Masseduction begins with a small movie, maybe German, definitely low budget and probably based on a two-hander play. It compels and defines and unsettles.
This film is a psychological exercise filmed in clear detail, twin screen. In one a body is beneath the sheet, obscured, the phone’s light visible. In the next screen there’s tense upright body, face smudged by lack of sleep and excess of alcohol. And it’s shot always in mid-distance so you can’t escape into space but stay just far enough back from the intensity to breathe.
Hang On Me murmurs along in programmed beats and a mix of scattered percussion and synthesised strings, set beneath Annie Clark’s voice which feels smaller, a beat or two away from crumbling, but not crushed. That last bit is important because this isn’t a film/song of despair exactly, though existential fear is definitely present.
Acknowledging to her partner, who is “probably sleeping”, that yes, “I admit I’ve been drinking” – later granting that “I know you hate my hysterics, I promised this time is different” - the central character nonetheless will keep talking because “I got this thing I keep thinking” and really, that’s not going to stop because “the void is back and unblinking”.
The void is the emptiness of knowing that “I cannot stop the air plane from crashing and we circled down from the sky … I cannot stop the taxicab from crashing and only lovers will survive”.
(To set this in context, a later song, this time with harder synths, later period Madonna rhythm and helicopter guitars, declares “I fear the future”, and it’s never clear whether that is the world’s, the city’s or the relationship’s.)
In the face of this helplessness, the solution is to “hang on me, hang on me … cause you and me, we’re not meant for this world”. You and me against the world! They can’t break us. And if they try we’ll go together.
That’s love isn’t it? That’s commitment, right? What do you mean it’s obsessive and dangerously needy? Hey, why are you stepping away? Come back. Come back, now!
Hang On Me is done in two minutes 48 seconds but the impact of its emotional scarring and self-centred laser focus lasts for the next 38 minutes of Masseduction, whether the songs bounce at you or crawl through thickets to reach you.
This is an album rich with the many sides of desire and need, that encompasses elevation and subsequent – or sometimes concurrent – destruction. And it stares into that void without blinking.
The album’s opening scene is played out later in different characters but the emotional claustrophobia stays, the smell of desperation clinging to you and the accumulated losses staining your rap sheet.
Take the single which preceded Clark’s new album, New York. A piano ballad that keeps straining to break out into a gospel rouser or a song to dance down Avenue Of The Americas, it has ambivalence and need, black humour and displacement, love and selfishness.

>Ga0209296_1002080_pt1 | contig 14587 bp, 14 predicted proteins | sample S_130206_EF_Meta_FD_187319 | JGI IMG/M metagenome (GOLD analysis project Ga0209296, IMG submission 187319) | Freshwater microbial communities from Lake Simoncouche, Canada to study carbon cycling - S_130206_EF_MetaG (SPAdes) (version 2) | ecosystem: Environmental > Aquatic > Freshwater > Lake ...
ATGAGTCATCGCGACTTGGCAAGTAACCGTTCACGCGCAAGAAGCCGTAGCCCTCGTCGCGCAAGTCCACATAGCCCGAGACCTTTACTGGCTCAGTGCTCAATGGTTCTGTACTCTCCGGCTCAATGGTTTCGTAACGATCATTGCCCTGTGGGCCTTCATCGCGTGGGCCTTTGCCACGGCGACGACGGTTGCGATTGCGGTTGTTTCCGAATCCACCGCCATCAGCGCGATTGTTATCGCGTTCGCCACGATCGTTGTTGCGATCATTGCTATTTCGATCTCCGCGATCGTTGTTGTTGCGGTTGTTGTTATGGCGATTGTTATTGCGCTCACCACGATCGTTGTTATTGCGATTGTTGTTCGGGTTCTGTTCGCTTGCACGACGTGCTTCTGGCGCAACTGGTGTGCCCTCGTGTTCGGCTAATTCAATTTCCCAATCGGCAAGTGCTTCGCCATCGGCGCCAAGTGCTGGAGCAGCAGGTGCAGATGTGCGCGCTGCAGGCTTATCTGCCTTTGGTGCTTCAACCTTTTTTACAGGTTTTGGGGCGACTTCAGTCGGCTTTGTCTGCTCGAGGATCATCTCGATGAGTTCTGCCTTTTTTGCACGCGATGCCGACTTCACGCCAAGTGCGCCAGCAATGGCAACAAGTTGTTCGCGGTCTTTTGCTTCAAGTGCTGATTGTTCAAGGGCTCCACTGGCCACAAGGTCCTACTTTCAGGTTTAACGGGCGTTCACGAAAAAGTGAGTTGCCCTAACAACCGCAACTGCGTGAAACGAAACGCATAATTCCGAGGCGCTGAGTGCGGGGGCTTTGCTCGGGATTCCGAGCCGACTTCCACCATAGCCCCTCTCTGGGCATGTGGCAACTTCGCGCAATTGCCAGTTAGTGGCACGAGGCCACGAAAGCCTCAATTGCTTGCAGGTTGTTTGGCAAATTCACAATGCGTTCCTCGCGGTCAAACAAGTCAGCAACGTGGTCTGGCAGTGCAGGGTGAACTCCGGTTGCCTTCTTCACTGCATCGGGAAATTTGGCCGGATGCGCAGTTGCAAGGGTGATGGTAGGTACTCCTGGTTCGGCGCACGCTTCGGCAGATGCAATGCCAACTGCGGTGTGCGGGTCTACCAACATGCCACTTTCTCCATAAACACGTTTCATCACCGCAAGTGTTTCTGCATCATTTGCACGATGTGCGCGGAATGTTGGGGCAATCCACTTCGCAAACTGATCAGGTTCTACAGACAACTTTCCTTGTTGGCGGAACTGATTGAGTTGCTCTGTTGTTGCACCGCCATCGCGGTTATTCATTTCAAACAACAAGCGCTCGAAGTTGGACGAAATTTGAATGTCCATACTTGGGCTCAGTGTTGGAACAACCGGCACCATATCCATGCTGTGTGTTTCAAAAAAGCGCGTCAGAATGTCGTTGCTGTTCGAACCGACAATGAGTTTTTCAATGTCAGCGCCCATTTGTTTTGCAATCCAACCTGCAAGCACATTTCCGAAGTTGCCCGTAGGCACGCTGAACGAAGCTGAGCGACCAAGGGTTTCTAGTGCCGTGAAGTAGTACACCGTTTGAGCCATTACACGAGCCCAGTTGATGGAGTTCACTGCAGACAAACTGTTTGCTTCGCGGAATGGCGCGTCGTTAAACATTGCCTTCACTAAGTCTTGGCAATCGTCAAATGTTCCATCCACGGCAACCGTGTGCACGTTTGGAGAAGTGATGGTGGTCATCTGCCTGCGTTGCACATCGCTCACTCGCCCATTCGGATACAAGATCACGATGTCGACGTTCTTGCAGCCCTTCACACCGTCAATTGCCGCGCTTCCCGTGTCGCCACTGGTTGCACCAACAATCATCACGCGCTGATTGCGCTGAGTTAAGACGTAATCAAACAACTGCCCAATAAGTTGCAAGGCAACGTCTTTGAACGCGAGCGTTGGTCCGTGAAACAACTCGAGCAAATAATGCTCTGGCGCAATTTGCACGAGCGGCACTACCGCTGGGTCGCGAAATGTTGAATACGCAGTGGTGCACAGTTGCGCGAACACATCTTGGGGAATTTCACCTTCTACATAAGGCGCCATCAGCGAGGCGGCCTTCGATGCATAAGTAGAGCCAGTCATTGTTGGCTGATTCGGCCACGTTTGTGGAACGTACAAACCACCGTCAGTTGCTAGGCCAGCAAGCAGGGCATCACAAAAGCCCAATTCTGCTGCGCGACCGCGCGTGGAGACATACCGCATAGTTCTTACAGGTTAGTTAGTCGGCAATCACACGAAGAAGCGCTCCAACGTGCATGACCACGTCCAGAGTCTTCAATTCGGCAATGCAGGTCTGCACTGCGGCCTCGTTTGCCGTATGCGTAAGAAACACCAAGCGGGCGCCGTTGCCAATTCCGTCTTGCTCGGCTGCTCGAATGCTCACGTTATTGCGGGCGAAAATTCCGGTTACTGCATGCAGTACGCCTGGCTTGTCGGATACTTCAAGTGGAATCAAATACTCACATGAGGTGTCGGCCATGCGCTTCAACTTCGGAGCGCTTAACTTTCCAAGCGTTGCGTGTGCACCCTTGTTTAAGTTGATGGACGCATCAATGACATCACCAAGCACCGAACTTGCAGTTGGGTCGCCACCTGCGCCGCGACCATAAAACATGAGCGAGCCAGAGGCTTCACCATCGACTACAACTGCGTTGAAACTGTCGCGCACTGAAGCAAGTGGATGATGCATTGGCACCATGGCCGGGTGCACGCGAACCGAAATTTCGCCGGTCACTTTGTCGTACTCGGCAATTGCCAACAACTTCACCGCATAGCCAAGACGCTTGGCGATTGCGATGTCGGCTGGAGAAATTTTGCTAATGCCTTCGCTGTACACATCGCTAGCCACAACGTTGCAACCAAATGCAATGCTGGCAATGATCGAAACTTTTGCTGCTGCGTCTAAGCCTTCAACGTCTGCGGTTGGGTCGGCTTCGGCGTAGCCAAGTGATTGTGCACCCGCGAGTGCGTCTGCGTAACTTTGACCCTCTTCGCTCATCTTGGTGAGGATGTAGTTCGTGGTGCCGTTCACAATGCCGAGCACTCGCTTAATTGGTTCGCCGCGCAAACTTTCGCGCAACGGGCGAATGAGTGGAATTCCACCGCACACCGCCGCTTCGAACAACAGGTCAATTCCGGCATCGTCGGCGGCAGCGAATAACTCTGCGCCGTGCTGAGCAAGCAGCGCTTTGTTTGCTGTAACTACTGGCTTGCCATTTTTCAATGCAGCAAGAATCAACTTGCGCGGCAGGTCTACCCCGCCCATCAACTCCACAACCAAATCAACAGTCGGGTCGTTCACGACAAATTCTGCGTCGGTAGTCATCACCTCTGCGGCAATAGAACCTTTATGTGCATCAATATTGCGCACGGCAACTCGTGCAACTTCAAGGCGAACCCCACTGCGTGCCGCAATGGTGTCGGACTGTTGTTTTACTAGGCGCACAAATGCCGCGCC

“New York isn’t New York without you love, too few of our old crew left on Astor/So if I trade our hood for some Hollywood, well, you’re the only motherfucker in the city who would … forgive me”.
The play on creepiness and obsessiveness, and self-destruction, is strong within Young Lover which has the form of a late ‘70s Blondie song: quasi disco beat, new wave keyboards, grander than you realise melody – and in the background, heroin.
“I found you in the bath tub with your clothing on/Oh so what? Your mother did a number so I get gloves of rubber, clean up the spill”, she sings before the danse macabre beckons and she is begging her lover to wake up. “Young lover I wish that I was your drug/Young lover I miss the taste of your tongue … I wish love was enough.”
But what is enough anyway? The restless avoider of gloom in the dark-shaded disco of Los Ageless (a city where “winter never comes [and] mothers milk their young”) describes herself as “I’m a monster and you’re my sacred cow” and no one should expect that to work out any better second time around, let alone third or fourth time. And you know there’ll be a third and fourth time.
In Pills, sung in its first half in a staccato bounce as if a hippie family choir has both Laurie Anderson and a brass band on stage with them (harking back to the album she made with David Byrne) Clark rattles through the myriad uses for father’s/mother’s little helper: “pills to wake, pills to sleep … pills to work, pills to think … pills to grow, pills to shrink … pills to fuck, pills to eat”.
Behind these 13 examples of interior corruption, Masseduction has energy and coiled power aplenty – and some more of not just Clark’s great guitar playing but her ability to shape new sounds. There’s a sly call to dance often enough too, all in the manner of a distorted ultimate party soundtrack.
The marvellous kink in that is that the party is spread over a big house and some of those rooms are hosting sub-sub-moods, whether it’s a song such as Savior, which is a kind of ‘50s blues grafted onto 90s R&B, or Smoking Section, which is a loaded torch song with its guts slowly dissected.
When you come across these songs, there’s no avoiding the essence, like turning a vase and seeing the crumbled, dead flowers hidden by the still vibrant greenery.
But then as Hang On Me told us right from the start, this is an unsettled place that holds your gaze even as you squirm. St Vincent country, in other words.